2. The frequency monitor and error detector circuit as defined in claim 1 wherein:
said delay circuit means includes a delay circuit comprising an adjustable resistance, a diode connected in parallel with said adjustable resistance and a second capacitor, said second capacitor being connected to an output terminal of said adjustable resistance and to logic ground; said delay circuit producing a delay time for processing an input signal received from said exclusive OR gate; said second capacitor becoming charged when said delay time is exceeded, and producing a high signal for input to the SET terminal of said second one-shot; said adjustable resistance being capable of manual adjustment, changing said delay time and producing from +/-0.05% of center frequency tolerance band to a +/-0.1% of center frequency tolerance band.
This invention relates to circuits used to monitor the electrical signals produced by electrical power circuits and equipment, and more particularly to a novel approach to monitoring ac frequency signals over a wide frequency range.
There are presently a number of circuits used to monitor the frequency of a variable output wave and to detect frequency error. However, most of these circuits produce a signal for a frequency meter and occasionally, an error signal. None of the presently known methods produce frequency "go/no-go" signals which can be used to indicate whether the monitored frequency is within a specified band or out of the band. A "go/no-go" output signal would be highly valued by industry which can use it in many ways including the correction of the monitored frequency.
All the currently available methods have several drawbacks, including inability to respond to transient frequency changes, a relatively high component count producing low reliability, and a large board area resulting in high cost. In addition, these methods often have lapses in accuracy when monitoring high frequency waves, particularly when harmonics are present.
Thus there exists a need for a frequency monitor circuit that will produce a "go/no-go" signal output; that will be able to respond to transient frequencies while at the same being highly reliable and low in cost.
The present invention frequency monitor and error detector circuit includes a highly accurate crystal oscillator to generate a reference frequency, a binary counter, and an exclusive OR gate to determine the amount the input monitored frequency varies from the reference. An adjustable delay circuit is provided to check whether the input frequency is within a selected tolerance band. One-shots, a flip-flop and three AND gates are arranged to provide the logic means for output signals indicating whether the monitored frequency is within the tolerance band or out of the band. The circuit thus applies a continuous, simple "go/no-go" test to the monitored frequency while also being capable of responding to transient frequency change. The circuit components are small in size and few in number, making for low cost and high reliability.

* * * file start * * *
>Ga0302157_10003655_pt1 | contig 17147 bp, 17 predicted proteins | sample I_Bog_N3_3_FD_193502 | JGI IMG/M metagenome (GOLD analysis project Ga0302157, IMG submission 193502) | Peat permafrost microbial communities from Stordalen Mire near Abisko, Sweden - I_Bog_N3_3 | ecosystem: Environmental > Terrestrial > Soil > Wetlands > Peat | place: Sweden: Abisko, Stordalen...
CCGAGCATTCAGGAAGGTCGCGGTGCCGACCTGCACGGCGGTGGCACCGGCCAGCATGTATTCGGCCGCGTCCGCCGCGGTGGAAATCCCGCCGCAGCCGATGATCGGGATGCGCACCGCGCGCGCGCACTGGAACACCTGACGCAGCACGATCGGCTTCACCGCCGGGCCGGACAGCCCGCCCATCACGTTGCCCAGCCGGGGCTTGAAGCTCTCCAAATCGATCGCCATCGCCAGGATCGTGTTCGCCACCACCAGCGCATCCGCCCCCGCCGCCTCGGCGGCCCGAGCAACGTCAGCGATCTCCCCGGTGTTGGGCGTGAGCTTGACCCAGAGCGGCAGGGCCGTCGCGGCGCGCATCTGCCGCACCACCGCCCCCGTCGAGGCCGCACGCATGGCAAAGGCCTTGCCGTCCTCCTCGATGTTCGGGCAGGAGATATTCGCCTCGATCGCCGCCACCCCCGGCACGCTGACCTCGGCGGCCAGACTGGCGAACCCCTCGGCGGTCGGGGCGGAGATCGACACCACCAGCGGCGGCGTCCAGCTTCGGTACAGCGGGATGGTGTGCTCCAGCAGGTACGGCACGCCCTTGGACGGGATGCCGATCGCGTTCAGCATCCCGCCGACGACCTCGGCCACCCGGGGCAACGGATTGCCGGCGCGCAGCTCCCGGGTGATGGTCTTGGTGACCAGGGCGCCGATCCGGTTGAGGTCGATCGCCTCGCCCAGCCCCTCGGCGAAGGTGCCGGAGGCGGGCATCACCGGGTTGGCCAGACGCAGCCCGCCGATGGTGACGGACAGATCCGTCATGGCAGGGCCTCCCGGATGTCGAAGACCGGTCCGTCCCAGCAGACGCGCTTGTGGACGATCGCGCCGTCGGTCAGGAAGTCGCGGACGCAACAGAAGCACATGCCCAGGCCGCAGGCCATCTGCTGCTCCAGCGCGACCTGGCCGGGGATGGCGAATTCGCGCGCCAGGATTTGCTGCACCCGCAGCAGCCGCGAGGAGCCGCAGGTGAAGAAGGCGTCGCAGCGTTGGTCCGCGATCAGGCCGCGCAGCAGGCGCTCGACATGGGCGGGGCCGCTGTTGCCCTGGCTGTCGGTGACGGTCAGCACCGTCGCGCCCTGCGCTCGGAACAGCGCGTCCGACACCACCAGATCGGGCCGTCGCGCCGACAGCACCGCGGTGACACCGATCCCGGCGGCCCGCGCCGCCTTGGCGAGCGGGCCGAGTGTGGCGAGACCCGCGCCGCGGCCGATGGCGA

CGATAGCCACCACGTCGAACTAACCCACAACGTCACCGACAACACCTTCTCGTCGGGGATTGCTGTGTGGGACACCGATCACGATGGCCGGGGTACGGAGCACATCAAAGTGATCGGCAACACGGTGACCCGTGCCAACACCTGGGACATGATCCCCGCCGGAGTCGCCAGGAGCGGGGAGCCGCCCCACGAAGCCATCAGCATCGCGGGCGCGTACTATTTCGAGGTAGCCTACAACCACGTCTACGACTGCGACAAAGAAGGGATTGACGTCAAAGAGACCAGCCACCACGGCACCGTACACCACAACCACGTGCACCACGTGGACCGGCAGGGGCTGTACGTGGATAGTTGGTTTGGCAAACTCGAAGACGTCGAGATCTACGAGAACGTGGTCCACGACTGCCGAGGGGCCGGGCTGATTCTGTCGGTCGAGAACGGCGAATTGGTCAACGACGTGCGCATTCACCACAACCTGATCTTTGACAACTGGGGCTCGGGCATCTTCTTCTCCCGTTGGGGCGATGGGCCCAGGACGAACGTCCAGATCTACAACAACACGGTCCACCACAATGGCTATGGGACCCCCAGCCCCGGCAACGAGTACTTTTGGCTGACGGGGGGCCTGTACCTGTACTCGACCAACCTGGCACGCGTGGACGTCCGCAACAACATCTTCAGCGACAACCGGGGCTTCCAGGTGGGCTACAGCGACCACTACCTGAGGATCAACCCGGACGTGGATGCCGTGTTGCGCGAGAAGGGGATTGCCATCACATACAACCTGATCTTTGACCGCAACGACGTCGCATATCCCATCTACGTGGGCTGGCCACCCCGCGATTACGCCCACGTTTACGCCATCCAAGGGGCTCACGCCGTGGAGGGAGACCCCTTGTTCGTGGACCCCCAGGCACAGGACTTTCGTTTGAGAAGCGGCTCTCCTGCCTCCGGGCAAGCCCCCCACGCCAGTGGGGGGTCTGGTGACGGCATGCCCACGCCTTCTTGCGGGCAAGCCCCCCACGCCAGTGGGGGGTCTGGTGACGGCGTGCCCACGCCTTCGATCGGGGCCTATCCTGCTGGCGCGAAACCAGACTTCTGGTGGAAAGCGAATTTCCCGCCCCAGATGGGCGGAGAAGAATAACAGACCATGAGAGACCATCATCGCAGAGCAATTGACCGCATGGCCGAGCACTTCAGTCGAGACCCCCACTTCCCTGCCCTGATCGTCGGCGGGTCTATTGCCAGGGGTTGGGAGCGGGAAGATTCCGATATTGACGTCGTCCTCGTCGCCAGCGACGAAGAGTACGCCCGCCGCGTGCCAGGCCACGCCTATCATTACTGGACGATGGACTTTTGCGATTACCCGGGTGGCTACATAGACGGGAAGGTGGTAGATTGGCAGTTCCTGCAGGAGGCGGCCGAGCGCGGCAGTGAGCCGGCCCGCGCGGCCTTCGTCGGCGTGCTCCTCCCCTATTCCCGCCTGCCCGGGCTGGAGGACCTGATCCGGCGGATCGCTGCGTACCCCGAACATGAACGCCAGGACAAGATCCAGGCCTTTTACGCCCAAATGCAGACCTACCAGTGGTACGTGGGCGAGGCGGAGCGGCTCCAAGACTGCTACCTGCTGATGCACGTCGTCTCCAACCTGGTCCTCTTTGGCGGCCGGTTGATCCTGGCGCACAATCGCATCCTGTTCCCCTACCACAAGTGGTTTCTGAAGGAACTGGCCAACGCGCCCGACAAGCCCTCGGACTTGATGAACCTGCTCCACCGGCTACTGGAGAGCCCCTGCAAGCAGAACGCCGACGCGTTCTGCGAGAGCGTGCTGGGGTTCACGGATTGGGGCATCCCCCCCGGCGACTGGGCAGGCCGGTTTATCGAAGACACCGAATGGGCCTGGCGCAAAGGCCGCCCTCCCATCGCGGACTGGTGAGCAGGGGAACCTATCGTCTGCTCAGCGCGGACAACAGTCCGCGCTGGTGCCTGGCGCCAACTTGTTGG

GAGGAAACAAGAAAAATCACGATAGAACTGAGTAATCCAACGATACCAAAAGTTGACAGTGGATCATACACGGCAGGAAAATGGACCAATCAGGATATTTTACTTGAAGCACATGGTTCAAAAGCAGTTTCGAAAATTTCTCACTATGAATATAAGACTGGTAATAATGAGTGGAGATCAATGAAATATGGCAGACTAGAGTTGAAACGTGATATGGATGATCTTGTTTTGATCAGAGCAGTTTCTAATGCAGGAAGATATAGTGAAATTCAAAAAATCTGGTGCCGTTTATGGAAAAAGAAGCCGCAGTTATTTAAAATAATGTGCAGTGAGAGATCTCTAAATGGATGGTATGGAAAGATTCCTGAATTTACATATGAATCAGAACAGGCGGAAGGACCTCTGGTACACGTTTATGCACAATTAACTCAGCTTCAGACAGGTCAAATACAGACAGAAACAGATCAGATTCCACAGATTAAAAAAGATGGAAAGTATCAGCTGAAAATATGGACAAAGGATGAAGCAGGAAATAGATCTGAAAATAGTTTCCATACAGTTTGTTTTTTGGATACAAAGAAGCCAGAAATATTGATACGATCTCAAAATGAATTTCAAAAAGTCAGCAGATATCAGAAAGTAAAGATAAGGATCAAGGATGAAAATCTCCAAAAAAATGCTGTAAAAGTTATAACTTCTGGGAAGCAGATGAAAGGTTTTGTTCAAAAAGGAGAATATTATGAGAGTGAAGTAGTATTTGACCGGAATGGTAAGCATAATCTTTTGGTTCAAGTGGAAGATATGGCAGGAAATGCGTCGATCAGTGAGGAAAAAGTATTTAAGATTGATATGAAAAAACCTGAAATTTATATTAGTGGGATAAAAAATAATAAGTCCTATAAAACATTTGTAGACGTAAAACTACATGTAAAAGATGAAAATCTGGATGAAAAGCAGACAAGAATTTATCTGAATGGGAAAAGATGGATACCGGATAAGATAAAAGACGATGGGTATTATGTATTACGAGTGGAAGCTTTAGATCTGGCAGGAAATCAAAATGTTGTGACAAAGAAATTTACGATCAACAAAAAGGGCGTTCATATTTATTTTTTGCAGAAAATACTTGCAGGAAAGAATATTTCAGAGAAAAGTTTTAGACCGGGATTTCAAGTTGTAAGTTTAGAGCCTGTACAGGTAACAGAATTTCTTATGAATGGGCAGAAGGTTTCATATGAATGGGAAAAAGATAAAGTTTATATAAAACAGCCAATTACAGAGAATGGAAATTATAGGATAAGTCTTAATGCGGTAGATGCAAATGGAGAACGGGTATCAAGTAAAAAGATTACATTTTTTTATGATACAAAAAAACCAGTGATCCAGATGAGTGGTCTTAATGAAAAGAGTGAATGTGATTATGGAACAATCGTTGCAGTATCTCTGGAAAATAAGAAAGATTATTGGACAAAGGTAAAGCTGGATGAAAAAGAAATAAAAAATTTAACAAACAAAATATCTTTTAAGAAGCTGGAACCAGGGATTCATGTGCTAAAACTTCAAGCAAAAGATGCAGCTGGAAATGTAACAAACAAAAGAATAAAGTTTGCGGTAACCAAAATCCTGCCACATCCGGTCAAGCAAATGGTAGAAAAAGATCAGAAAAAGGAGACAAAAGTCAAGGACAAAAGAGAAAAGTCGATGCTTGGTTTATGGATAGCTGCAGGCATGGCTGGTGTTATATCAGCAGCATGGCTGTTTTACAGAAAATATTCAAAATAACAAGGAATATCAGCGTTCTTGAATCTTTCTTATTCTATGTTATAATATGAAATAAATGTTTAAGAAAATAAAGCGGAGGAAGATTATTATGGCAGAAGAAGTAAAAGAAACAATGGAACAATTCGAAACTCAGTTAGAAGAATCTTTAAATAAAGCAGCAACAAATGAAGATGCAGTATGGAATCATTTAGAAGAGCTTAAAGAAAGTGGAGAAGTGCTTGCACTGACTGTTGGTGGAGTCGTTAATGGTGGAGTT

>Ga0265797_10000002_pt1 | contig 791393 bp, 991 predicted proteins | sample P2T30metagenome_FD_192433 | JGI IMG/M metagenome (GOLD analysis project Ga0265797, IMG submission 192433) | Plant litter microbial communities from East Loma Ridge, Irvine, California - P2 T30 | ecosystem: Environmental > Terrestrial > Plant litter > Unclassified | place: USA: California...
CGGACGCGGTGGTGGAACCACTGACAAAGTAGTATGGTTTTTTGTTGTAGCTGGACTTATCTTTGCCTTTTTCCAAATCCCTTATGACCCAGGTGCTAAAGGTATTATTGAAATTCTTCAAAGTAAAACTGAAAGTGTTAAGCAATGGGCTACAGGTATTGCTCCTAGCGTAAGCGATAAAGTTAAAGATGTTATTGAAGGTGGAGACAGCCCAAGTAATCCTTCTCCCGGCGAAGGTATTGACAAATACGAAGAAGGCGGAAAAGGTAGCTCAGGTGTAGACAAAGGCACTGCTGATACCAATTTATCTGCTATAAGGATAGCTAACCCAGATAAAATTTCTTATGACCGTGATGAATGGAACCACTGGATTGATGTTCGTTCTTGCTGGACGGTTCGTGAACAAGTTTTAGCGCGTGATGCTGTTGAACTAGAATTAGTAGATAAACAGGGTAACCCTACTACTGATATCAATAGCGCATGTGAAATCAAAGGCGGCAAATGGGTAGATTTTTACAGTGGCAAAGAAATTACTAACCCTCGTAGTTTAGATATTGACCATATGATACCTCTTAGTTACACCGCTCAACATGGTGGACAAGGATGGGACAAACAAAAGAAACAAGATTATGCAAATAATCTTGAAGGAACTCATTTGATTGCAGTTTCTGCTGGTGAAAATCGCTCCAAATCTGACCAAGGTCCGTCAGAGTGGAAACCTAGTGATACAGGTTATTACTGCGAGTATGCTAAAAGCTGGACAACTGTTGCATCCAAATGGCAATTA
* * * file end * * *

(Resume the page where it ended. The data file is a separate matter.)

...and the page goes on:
Accordingly, it is a principal object of this invention to provide a frequency monitor and error detector circuit that produces a "go/no-go" frequency signal and is accurate at from low to high frequencies over a wide range.
Another object is to provide a frequency monitor and error detector circuit that is able to respond to transient frequencies.
A further object is to provide a frequency monitor circuit that is high in reliability, low in cost and small in size.
Further objects and advantages of the invention will be apparent from studying the following portion of the specification, the claims and the attached drawings.
FIG. 1 is a simplified block diagram and schematic of a frequency monitor and error detector in accordance with the present invention.
Referring particularly to the drawings, there is shown in FIG. 1 a block diagram and simplified schematic circuit of the frequency monitor and error detector according to the present invention.
The circuit function is to compare an input wave frequency with a selected reference and to output signals indicating whether the input wave frequency is within a tolerance band of the reference or is out of the frequency tolerance band.
The reference frequency is generated by a pre-selected, highly accurate crystal oscillator having an output, usually expressed as a multiple of the desired center frequency. This center frequency may be pre-selected to be any frequency in the range of 50 hertz (Hz) to 20 megahertz (MHz), while the tolerance band may be manually adjusted to be from +/-0.05% to +/-0.1%. Thus, for example, the reference frequency may be selected as 400 Hz. and the tolerance band may adjusted to be +/-0.1% of the reference, or +/-0.4 Hz. The input wave frequency would then be monitored for being within (or outside) the limits of 399.6 Hz to 400.4 Hz.